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What the taking of Mosul means

Victory is declared in Iraq's second city. But ISIS is undefeated, and the long war continues.

lead lead lead An Iraqi soldier talks with civilians who are waiting to be evacuated in the Old City of Mosul, Iraq, on July 10, 2017. Khalil Dawood/ Press Association. All rights reserved.Iraq's prime minister Haider al-Abadi travelled to Mosul on 10 July to announce the city's final seizure from ISIS. The campaign had begun in October, and was expected to be over by the end of the year. Instead, a gruelling military operation lasted nine months. It involved intense bombardment of the city and great loss of life, on a scale highlighted by some international NGOs and United Nations agencies.

Moreover, even as victory was being declared its limits were being revealed. Sporadic fighting continued in parts of Mosul, and ISIS was able to reinforce its control of most of Imam Gharbi, a village seventy kilometres to the south on the western bank of the Tigris. The Iraqi army may deploy units to retake the village, but the incident is a reminder that ISIS still controls many settlements across north-west Iraq.

More generally, and as recent columns in this series have discussed, ISIS is moving on from its early and distinctive emphasis on the geographical control of a distinct caliphate (see, for example, "After Mosul, what?", 21 February 2017).

Over the three years since its rapid spread in mid-2014, the movement has developed three further strategies. The first is to take the war to the “far enemy” with attacks in the United States, Belgium, France, the UK, Germany, Russia, Turkey and elsewhere. These operations demonstrate its continuing capabilities, provide a sense of revenge at the killing of tens of thousands of its supporters by the coalition’s air assaults and, above all, try to damage the internal social cohesion of the far-enemy states.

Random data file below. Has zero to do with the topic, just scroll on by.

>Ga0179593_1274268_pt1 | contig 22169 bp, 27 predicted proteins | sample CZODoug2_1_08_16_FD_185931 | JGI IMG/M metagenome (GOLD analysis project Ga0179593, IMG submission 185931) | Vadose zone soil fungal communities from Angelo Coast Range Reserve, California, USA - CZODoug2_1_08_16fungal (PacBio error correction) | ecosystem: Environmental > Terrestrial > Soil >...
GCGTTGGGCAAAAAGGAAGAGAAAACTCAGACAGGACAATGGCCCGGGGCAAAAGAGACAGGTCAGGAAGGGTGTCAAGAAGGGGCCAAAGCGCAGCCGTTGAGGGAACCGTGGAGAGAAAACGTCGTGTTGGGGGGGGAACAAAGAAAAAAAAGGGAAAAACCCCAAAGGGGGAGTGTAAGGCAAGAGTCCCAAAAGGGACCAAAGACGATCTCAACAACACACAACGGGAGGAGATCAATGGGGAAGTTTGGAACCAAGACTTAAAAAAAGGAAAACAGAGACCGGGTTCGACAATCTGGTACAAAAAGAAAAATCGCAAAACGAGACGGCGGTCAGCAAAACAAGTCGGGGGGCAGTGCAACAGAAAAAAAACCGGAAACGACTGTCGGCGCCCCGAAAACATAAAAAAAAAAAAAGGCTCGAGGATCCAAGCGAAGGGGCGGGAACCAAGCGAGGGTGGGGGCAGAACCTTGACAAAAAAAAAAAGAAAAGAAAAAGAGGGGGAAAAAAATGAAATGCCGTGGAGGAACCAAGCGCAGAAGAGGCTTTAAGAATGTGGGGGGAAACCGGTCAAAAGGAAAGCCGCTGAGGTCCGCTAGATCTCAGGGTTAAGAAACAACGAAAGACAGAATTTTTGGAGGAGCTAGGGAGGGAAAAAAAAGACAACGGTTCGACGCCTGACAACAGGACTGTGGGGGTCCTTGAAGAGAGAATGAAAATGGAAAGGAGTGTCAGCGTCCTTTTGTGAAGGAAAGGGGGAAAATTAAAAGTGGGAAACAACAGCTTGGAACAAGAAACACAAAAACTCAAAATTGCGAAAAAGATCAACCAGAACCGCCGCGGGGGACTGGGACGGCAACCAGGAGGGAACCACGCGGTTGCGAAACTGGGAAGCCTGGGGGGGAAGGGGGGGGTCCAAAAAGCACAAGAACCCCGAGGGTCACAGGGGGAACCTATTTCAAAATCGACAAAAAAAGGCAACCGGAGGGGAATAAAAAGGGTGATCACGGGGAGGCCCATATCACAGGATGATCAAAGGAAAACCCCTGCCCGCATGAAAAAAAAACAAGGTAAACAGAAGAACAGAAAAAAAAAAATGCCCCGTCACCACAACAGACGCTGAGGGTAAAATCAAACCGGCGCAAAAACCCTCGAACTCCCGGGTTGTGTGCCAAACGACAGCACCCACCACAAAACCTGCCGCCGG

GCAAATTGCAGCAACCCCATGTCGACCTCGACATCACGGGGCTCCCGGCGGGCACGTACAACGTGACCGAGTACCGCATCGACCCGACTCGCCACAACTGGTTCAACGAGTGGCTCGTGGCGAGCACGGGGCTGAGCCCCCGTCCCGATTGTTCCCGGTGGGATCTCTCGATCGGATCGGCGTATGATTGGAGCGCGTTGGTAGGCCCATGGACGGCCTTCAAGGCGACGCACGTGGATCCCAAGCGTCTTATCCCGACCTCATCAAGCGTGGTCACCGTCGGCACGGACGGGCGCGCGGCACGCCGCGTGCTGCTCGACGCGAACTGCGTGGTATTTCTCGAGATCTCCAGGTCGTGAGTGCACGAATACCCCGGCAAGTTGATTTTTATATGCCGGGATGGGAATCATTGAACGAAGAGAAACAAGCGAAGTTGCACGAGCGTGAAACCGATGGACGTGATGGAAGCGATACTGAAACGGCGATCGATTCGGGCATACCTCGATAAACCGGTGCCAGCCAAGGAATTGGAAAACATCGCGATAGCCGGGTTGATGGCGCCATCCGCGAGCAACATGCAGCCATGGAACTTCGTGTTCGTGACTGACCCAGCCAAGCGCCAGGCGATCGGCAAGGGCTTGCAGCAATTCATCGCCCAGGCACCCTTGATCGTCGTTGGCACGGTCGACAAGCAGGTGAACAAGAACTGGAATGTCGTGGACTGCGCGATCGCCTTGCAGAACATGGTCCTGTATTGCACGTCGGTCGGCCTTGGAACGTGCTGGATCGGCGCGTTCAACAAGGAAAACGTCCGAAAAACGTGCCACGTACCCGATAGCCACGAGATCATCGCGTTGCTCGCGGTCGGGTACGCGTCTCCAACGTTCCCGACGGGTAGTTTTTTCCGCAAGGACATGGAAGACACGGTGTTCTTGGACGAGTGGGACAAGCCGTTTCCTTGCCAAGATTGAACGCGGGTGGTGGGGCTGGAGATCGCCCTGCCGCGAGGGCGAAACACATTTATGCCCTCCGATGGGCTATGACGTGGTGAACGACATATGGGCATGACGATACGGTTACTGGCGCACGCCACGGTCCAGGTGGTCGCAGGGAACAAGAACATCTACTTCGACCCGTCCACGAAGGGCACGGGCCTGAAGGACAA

The second strategy is to encourage and aid the expansion of like-minded extreme Islamist groups elsewhere, for example in Egypt, Afghanistan, Bangladesh and the southern Philippines. The third is ISIS's transition to anti-state guerrilla warfare in Iraq and Syria (see "ISIS: the long-term prospect", 29 June 2017).

In this context the loss of Mosul, while undoubtedly a major blow, is leavened by the way that key ISIS personnel in both Mosul and Raqqa have long since dispersed across both countries. From Raqqa, significant new locations are Mayadeen and Deir al-Zour, both to the south-east of Raqqa and closer to the border with Iraq.

In Iraq itself, there are swathes of territory dotted with towns and villages, as well as districts of cities such as Baghdad, where ISIS paramilitaries can go to ground and prepare for the coming guerrilla war. In this process, the movement is aided by two consequences of Mosul's recapture. The first relates to the condition of the Iraqi army’s key special forces (including the Counter Terrorism Service and the unit known as the “golden division”). At the start of the Mosul operation, the CTS had around 10,000 troops and was regarded as the army's only completely reliable force from the Baghdad government's viewpoint.

The CTS, which was largely trained and equipped by personnel from United States special-operations command, has borne the brunt of the intense urban warfare against combat-proven ISIS paramilitaries, many of whom have been ready and willing to die for their cause. Both sides did indeed suffer as well as inflict heavy losses in the struggle for Mosul. For its part the Iraqi army is very reluctant to release casualty figures, but its special forces may have been degraded by as much as 40%.

That creates a big problem for Haider el-Abadi's government. A severely depleted CTS removes the pillar of security against ISIS in a post-Mosul Iraq. The regular army is not sufficiently well trained or equipped to do this, while the numerous unofficial Shi’a militias have acquired a reputation for violent reprisals and torture against supporters of ISIS and the many ordinary Sunni Iraqis that may be suspected of opposing the government.

The second consequence of Mosul's capture is to confirm how acutely difficult it is to subdue experienced and determined extremist paramilitaries, especially in urban environments. This is far from a new realisation: American troops had the same experience in Iraq in 2003-08, and responded with the use of multiple special-force units (including a British SAS squadron). This so-called “shadow war” focused on a group known as Task Force 145 which went mostly unreported at the time (see "Iraq war and ISIS: the connection", 29 October 2015).